To help Joy bridge the gap between theory and practice, the Sunshine team arranged courses for Joy to explain our work process and methods, and she was also able to observe how our social workers and psychological counselors work with clients, what evaluation tools and techniques they use, etc. An individualized approach to service was particularly emphasized, where the different facets of a client’s needs are taken into consideration by the multi-disciplinary team when setting goals for services, including physical and psychological well-being, but also material well-being, learning, rights, relationships, etc. In order to put into practice the theory she learned, Joy was assigned two clients to follow and was given the challenge to develop a service program for them with specific short-term goals.
Apart from having to use new frameworks, Joy faced a huge challenge: how to communicate with clients who do not speak English (or can only manage a few sentences)? How to build a trusting relationship with them when they don’t understand each other? Of course, Sunshine staff was there to help with translation, but what made the biggest difference were Joy’s open and engaging attitude, as well as her sincere concern and the empathy she showed towards the clients. With these qualities, language could not be a barrier to building a trusting relationship with clients, and Joy engaged with them quite naturally, even without the help of a translator. In the end, Joy amazed everyone with her presentation of proposed service programs for clients, which showed sensitivity to clients’ needs.
Joy was mentored during her training by Hsiu-Hsiu TU, Director of Sunshine Half-Way House. Hsiu-Hsiu praised Joy’s keen sense of observation and her “active learning,” by which Joy constantly put her learning in context and related it with her work at PCVC. Hsiu-Hsiu was also very impressed with Joy’s eagerness to implement changes after going back to Chennai, such as building true multi-disciplinary team work and proposing more structured work processes. Sunshine will be able to see what Joy and her colleagues have been able to accomplish and provide support during another visit to Chennai by the Sunshine team scheduled for April 2014.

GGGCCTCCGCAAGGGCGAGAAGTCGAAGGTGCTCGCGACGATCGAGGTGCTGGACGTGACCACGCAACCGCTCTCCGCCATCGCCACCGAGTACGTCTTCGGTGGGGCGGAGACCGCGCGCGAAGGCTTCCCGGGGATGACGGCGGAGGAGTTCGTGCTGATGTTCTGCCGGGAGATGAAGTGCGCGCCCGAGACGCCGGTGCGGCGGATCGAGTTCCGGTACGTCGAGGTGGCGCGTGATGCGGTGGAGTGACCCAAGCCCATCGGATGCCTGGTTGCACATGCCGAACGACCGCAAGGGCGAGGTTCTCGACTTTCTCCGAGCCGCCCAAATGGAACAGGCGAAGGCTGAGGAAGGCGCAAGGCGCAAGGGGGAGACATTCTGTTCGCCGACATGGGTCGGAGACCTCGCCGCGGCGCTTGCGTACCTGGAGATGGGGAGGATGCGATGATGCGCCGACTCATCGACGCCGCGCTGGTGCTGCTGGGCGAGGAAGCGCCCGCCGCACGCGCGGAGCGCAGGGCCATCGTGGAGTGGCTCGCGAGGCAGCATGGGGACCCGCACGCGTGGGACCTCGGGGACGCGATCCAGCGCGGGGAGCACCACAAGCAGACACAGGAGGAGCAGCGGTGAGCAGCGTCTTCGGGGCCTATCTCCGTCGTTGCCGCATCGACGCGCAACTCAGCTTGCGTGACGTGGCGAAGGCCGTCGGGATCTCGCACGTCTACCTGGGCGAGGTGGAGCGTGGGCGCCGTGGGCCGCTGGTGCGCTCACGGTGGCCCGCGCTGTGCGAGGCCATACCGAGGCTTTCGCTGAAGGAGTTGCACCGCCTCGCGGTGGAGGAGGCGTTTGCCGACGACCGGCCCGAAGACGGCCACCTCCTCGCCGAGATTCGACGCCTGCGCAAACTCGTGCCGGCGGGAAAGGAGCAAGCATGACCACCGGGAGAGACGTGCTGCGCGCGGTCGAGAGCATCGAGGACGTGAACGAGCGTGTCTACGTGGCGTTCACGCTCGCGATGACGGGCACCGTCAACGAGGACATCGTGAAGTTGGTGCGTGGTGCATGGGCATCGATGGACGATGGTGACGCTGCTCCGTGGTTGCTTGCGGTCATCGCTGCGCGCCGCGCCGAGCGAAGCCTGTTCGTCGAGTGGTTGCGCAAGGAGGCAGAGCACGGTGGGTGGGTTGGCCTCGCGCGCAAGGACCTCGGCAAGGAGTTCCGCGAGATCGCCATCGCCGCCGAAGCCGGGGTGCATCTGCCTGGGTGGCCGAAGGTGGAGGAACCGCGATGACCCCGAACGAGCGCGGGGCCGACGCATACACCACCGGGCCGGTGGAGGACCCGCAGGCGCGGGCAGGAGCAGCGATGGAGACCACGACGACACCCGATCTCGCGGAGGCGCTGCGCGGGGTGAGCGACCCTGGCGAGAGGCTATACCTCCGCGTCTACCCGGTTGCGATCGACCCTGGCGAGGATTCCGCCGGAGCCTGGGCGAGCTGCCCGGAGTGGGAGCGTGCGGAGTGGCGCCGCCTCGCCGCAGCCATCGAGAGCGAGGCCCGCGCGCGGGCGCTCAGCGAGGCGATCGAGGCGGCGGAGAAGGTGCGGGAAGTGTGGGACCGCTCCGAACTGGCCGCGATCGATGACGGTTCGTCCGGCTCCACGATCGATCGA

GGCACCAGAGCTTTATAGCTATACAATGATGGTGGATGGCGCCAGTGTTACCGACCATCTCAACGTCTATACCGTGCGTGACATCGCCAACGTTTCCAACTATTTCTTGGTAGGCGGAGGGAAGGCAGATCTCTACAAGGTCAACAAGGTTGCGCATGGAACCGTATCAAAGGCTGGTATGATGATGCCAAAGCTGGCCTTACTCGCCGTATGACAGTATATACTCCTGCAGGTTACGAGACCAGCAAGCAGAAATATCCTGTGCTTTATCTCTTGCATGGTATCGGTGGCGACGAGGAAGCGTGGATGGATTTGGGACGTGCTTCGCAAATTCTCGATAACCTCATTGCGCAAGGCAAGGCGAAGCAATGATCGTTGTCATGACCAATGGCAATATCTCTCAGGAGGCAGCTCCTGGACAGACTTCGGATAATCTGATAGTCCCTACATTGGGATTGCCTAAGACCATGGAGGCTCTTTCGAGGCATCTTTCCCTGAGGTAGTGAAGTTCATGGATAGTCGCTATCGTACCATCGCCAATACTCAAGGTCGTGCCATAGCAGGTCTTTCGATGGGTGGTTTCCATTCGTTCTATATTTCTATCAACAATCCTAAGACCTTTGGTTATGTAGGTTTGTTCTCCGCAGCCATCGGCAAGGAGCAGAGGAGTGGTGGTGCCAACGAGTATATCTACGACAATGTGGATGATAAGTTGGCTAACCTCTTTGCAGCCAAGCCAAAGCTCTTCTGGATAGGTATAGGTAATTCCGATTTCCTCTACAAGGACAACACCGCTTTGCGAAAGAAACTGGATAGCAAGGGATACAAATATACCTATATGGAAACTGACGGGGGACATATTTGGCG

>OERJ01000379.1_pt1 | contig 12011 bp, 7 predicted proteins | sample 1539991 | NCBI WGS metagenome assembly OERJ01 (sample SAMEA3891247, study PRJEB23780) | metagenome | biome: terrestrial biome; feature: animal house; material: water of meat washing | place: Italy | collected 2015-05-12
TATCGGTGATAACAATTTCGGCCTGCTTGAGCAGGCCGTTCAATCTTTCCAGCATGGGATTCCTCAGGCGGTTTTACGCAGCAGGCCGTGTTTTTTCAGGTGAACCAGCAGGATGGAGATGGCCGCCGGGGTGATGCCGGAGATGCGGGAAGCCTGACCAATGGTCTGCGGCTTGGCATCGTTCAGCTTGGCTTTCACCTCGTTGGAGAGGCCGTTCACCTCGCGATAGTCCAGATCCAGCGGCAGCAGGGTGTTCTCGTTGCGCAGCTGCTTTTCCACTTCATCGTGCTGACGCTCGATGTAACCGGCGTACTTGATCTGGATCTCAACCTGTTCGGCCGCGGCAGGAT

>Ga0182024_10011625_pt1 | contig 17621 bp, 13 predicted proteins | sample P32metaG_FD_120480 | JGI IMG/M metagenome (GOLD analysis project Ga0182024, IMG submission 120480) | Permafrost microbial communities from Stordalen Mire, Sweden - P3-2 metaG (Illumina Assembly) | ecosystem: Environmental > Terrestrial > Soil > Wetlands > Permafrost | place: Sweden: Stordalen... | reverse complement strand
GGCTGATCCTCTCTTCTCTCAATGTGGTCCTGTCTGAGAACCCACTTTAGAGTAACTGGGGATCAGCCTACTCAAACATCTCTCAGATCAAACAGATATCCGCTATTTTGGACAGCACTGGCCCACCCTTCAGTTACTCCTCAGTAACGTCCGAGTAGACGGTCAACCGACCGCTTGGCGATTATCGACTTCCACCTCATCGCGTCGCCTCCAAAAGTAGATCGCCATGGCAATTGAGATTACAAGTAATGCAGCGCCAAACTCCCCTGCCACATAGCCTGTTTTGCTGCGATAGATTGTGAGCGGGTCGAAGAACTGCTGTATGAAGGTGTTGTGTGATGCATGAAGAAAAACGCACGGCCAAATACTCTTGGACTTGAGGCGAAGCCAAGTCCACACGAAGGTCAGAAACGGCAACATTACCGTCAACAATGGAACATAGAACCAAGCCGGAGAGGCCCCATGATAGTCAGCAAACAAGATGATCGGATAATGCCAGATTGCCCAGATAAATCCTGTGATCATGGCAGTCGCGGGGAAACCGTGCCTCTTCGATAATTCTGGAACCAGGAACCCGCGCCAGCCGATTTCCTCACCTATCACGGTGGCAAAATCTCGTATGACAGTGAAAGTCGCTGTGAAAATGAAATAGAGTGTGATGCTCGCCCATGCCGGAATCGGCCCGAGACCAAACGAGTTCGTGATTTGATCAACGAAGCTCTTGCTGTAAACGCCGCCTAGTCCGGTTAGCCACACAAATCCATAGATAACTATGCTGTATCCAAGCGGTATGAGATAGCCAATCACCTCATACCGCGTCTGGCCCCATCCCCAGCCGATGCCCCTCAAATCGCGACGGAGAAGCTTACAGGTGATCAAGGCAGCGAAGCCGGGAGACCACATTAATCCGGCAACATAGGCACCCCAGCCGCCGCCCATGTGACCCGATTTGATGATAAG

Helping burn rehabilitation specialists in India 1
Buvi – The little therapist with big responsibilities
With the opening of the Recovery and Healing Center, PCVC began offering physical rehabilitation to women burn survivors. For the organization, this is a whole new, unfamiliar field of work but fortunately, they were able to soon find a therapist. Buvi joined PCVC early in 2013 after graduation and is currently the only therapist at the Center. Little in stature but full of energy and motivation, she immediately had to shoulder the big responsibility of setting up physical rehabilitation services, such as planning equipment, material and work schedule, as well as evaluating and designing rehabilitation programs for every client of the Center.
Burn rehabilitation is a specialty within the broader field of rehab but back in university, Buvi didn’t get too much exposure to burns, and finding relevant textbooks on this topic has proven quite difficult. As the only therapist at the Center, she understood her responsibility and was committed to her work, but where would she find answers to her questions and how would she know if what she was doing was right?
“I was like a rough stone, but now I feel like you have shaped me and sculpted me”